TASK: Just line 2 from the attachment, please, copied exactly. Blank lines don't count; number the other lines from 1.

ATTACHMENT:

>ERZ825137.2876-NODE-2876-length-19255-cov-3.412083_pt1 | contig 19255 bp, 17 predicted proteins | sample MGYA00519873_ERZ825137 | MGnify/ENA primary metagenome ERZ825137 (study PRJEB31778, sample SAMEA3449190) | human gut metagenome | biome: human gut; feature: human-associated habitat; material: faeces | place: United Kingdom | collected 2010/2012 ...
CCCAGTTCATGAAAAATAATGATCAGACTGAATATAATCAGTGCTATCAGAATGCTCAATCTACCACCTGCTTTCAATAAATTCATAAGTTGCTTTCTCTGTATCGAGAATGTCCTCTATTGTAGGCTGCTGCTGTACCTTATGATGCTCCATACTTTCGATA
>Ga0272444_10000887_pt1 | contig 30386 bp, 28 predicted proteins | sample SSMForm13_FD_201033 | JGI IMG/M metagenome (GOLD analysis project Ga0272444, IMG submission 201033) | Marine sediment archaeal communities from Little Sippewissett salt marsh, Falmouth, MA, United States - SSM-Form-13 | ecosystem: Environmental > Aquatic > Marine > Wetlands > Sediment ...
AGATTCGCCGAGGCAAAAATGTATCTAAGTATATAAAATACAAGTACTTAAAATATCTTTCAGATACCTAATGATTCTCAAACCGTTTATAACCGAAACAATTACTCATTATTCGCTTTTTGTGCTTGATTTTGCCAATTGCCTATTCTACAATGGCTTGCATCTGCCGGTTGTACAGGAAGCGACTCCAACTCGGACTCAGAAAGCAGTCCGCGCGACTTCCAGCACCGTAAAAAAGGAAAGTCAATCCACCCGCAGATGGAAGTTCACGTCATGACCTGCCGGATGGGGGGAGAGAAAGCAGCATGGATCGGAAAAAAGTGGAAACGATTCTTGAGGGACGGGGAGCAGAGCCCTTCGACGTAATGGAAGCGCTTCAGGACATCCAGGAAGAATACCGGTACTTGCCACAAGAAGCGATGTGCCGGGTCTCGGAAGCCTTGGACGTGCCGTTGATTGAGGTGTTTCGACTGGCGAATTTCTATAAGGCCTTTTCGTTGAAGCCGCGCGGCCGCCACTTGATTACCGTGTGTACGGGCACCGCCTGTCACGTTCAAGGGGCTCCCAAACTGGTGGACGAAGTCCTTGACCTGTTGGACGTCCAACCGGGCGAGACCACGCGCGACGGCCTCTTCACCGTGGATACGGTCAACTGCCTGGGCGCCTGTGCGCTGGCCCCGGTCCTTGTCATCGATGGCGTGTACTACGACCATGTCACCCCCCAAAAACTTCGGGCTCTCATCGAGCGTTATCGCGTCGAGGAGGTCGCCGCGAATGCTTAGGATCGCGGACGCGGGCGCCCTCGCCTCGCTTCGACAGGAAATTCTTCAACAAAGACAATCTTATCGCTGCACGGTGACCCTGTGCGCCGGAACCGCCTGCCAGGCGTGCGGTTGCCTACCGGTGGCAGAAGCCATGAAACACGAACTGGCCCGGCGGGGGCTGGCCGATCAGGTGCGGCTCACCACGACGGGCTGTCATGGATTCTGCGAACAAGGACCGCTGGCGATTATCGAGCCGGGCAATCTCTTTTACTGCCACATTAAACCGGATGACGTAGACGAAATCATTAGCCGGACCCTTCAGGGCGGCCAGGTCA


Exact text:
CCCAGTTCATGAAAAATAATGATCAGACTGAATATAATCAGTGCTATCAGAATGCTCAATCTACCACCTGCTTTCAATAAATTCATAAGTTGCTTTCTCTGTATCGAGAATGTCCTCTATTGTAGGCTGCTGCTGTACCTTATGATGCTCCATACTTTCGATA